In the second act, we are introduced to an Asian lesbian assassin, who appears to be a cold-blooded killer but actually has a heart of gold and is simply a product of the world of violence created by masculine men’s quest for power and dominance.

The fact that both of the strong female characters actions are driven entirely by a reaction to masculinity probably has to have been an accident. Both are victims of men forced into revenge missions against men, meaning that they are not directing their own lives or development as people. One of the screenwriters is female, and this appears to be the literary equivalent of a Freudian slip. Because it is certainly too close to the truth to be something that feminists would wish to promote. The modern woman really is driven by animosity towards men, rather than any kind of internal drive to achieve something great, and what we are told are “empowered” women are actually broken children lashing out.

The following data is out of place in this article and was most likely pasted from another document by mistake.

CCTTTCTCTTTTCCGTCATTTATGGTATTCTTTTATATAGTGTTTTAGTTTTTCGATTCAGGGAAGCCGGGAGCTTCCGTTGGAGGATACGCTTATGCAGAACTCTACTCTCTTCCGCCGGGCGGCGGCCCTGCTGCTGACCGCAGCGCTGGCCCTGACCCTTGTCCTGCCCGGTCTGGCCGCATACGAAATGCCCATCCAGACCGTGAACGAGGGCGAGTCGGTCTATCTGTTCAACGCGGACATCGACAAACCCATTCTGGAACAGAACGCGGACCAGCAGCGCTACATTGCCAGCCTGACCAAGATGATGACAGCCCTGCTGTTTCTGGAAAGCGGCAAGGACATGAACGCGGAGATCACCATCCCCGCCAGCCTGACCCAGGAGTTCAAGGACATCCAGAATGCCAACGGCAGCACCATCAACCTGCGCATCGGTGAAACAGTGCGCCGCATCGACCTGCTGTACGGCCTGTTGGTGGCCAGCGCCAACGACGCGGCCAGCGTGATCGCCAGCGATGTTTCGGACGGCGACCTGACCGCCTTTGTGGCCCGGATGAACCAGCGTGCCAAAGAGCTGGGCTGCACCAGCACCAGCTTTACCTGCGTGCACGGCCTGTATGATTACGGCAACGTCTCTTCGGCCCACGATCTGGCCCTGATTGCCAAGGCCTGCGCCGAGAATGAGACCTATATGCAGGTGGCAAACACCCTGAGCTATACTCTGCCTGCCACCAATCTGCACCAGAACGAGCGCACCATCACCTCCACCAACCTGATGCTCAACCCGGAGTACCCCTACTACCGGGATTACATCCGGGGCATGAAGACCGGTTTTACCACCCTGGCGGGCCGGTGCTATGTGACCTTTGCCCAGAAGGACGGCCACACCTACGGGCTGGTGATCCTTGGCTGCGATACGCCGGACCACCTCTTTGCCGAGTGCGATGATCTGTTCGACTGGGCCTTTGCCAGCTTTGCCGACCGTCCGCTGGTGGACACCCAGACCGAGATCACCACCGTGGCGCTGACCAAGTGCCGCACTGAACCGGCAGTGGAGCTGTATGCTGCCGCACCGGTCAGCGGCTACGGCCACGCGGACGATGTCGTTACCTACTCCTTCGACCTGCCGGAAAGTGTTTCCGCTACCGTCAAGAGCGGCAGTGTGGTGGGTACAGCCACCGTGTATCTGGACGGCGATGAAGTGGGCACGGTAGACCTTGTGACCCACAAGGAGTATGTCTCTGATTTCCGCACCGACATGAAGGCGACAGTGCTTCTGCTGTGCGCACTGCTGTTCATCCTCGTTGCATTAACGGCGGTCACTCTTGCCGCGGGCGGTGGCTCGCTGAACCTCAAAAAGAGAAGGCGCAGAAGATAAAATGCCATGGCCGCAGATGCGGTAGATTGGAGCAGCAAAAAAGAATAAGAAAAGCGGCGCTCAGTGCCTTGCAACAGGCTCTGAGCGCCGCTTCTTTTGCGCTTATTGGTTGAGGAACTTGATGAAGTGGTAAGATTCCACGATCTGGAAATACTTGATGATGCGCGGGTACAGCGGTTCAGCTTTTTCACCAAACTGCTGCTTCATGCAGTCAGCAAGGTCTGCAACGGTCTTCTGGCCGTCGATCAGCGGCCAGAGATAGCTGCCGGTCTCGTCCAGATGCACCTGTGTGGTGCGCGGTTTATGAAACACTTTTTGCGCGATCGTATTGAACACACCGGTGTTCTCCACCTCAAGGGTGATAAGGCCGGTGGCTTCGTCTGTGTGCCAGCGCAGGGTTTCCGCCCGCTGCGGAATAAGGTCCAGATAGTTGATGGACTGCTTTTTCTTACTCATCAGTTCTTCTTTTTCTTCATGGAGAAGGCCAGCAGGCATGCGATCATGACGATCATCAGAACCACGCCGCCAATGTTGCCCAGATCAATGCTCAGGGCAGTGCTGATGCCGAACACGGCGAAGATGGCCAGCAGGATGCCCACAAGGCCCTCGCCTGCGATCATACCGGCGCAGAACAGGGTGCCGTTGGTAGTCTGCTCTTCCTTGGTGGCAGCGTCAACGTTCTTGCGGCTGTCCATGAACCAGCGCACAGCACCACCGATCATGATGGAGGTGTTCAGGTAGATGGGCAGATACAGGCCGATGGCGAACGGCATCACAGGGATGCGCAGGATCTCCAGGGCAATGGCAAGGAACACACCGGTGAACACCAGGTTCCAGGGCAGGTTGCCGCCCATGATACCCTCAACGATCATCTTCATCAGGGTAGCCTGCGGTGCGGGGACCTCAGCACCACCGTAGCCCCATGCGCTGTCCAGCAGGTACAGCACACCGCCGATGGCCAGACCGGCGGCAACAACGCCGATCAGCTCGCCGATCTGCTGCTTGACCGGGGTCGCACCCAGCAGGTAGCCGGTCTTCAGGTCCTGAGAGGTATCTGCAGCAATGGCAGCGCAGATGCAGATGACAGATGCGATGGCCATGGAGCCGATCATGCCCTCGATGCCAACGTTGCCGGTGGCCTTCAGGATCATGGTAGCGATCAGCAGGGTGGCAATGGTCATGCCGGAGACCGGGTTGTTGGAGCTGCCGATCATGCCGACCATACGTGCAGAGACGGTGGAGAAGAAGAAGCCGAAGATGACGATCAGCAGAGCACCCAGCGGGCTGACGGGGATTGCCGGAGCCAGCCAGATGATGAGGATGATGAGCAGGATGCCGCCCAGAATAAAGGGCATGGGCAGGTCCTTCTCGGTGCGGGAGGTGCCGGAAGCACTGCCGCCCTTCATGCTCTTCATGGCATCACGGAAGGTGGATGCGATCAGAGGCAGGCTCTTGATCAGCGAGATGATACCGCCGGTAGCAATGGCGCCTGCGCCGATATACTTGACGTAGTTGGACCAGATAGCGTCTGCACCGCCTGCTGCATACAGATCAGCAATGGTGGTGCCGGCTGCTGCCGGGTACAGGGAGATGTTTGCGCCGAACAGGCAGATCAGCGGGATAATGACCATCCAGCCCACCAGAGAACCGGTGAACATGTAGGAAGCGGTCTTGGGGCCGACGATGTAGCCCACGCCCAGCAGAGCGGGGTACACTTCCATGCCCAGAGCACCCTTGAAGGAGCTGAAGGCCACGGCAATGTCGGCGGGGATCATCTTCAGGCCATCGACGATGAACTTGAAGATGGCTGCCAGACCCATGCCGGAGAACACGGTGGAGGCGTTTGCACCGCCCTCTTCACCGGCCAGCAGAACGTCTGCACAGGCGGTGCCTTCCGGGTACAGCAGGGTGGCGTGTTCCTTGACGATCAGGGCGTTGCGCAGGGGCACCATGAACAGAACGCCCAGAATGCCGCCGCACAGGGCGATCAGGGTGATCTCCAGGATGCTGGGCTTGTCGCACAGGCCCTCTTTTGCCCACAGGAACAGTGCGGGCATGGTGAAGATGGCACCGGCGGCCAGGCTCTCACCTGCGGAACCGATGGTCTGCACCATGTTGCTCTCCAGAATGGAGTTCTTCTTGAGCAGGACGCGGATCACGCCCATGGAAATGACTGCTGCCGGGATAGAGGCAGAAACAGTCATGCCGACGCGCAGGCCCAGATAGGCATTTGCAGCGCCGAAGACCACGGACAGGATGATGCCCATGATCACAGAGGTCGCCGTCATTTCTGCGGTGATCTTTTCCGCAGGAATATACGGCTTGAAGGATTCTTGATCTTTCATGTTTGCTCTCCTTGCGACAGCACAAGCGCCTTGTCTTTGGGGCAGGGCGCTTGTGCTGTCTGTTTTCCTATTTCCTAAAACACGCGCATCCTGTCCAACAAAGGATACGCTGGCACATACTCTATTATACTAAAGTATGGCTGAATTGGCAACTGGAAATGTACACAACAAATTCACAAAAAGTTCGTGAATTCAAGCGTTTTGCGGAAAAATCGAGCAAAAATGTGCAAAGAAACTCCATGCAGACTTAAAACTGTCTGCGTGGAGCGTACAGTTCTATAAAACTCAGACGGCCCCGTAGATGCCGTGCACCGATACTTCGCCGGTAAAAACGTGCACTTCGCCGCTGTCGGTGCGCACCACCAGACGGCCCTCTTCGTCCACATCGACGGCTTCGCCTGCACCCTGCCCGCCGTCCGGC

Rey in the Disney Star Wars films is a much better projection of the feminist fantasy, the female conception of themselves as becoming men in order to accomplish some great thing on their own. She acts upon men in order to enforce her own masculine-type will on others, rather than simply reacting to male social dominance.

The villain, played by Agent Smith from the Matrix, is a caricature of patriarchal violence. He is portrayed as evil for wanting to dominate his enemies in order to protect his own people. Everything evil he does in the film is actually unnecessary, and simply shoved in to remind the viewer that he is evil.

He secretly plots to use a weapon from the war that destroyed the world to defeat his enemies and take the resources for his own people. In actual reality, there would be no reason for him to be doing that in secret, and he could simply tell his own people that it is necessary to use this weapon for our own survival. In such a case, he would have been the hero, fighting to protect the people he cares about. And this actually would have made sense within the film’s universe, because the people he wants to bomb are purposefully locking his mobile city out of an area which contains all of the world’s resources and forcing them to starve.